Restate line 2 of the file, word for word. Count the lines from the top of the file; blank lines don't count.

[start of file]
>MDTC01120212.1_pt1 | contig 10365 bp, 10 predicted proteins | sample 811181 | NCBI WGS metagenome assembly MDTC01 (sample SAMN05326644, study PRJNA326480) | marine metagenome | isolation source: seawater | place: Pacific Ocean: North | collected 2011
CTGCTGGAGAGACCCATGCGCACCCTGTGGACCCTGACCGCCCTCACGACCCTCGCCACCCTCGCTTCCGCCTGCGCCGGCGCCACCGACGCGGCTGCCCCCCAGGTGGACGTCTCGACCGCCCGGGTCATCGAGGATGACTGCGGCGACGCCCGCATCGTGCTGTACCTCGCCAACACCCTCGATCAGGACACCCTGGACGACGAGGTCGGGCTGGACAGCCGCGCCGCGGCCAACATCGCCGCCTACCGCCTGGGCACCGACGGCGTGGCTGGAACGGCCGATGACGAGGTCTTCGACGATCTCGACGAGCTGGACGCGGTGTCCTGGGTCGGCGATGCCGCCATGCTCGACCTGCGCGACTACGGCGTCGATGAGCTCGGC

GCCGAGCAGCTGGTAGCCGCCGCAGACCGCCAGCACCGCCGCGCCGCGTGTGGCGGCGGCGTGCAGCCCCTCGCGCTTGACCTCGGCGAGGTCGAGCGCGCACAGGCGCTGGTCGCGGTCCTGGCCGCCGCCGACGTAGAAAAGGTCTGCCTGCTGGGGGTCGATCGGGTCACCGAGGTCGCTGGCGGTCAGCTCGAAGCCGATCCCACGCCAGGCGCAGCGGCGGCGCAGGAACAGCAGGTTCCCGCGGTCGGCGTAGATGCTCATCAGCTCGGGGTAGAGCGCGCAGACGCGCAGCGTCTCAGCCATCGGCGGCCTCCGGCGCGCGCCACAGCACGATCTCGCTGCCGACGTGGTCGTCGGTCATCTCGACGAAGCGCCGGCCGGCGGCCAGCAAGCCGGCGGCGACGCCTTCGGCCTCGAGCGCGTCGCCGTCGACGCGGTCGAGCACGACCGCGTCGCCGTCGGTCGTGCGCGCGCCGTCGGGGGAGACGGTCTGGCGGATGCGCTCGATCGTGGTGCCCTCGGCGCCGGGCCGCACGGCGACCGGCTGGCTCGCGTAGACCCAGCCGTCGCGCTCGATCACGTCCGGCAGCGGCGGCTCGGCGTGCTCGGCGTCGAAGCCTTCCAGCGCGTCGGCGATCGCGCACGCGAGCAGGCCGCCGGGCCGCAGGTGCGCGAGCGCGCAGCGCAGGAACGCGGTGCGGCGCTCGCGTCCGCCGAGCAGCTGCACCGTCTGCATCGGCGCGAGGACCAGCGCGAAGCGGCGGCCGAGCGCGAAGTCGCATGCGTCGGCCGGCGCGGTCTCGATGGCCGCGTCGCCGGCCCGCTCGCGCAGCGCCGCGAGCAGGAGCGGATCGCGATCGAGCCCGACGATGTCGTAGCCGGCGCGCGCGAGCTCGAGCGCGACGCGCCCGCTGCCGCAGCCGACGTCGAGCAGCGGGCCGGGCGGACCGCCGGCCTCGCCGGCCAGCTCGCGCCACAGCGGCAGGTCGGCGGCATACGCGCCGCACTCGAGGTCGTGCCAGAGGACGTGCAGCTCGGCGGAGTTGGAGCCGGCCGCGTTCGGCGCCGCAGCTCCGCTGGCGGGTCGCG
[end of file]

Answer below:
CTGCTGGAGAGACCCATGCGCACCCTGTGGACCCTGACCGCCCTCACGACCCTCGCCACCCTCGCTTCCGCCTGCGCCGGCGCCACCGACGCGGCTGCCCCCCAGGTGGACGTCTCGACCGCCCGGGTCATCGAGGATGACTGCGGCGACGCCCGCATCGTGCTGTACCTCGCCAACACCCTCGATCAGGACACCCTGGACGACGAGGTCGGGCTGGACAGCCGCGCCGCGGCCAACATCGCCGCCTACCGCCTGGGCACCGACGGCGTGGCTGGAACGGCCGATGACGAGGTCTTCGACGATCTCGACGAGCTGGACGCGGTGTCCTGGGTCGGCGATGCCGCCATGCTCGACCTGCGCGACTACGGCGTCGATGAGCTCGGC